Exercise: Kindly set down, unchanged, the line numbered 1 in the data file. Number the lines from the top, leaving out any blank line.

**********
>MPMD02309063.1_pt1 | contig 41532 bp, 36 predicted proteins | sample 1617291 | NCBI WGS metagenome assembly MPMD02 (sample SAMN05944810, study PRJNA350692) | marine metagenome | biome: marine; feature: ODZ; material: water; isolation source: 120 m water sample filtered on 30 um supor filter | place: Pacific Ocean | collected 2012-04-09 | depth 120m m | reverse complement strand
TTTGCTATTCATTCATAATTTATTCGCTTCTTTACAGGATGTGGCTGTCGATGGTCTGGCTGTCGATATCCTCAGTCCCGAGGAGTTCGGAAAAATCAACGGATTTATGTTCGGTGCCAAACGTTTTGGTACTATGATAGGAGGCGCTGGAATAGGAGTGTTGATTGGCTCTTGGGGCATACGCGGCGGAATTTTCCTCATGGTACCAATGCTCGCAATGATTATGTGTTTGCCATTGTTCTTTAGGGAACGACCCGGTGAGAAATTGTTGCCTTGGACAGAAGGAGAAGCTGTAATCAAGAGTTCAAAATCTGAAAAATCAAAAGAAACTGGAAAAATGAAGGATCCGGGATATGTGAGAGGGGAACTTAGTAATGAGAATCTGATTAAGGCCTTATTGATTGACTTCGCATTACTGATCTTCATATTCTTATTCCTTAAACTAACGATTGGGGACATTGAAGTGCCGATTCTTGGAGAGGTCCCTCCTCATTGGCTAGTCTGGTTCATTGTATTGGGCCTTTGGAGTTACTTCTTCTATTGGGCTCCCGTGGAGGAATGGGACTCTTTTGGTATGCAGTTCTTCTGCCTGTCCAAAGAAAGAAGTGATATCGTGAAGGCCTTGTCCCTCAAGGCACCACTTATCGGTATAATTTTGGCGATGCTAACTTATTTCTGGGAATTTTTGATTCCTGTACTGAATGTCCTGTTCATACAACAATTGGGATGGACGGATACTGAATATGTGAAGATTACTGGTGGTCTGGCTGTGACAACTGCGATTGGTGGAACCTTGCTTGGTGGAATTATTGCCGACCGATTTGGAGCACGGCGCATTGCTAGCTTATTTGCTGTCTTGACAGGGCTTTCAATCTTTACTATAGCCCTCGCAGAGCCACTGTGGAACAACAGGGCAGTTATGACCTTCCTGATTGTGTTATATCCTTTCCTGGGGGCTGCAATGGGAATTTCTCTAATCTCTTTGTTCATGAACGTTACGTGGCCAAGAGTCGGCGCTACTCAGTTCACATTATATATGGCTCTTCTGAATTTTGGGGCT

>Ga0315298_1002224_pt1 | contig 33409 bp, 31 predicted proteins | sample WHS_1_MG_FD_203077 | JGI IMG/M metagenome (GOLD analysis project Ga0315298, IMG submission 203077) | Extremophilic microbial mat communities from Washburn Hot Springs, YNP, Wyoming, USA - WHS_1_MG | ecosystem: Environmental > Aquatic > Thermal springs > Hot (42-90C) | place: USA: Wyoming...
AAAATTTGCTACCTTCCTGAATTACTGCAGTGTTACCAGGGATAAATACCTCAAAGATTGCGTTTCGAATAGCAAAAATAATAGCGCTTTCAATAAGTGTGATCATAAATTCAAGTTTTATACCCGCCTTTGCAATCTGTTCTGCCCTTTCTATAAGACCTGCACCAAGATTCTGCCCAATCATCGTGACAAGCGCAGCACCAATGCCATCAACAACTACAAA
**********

>MPMD02309063.1_pt1 | contig 41532 bp, 36 predicted proteins | sample 1617291 | NCBI WGS metagenome assembly MPMD02 (sample SAMN05944810, study PRJNA350692) | marine metagenome | biome: marine; feature: ODZ; material: water; isolation source: 120 m water sample filtered on 30 um supor filter | place: Pacific Ocean | collected 2012-04-09 | depth 120m m | reverse complement strand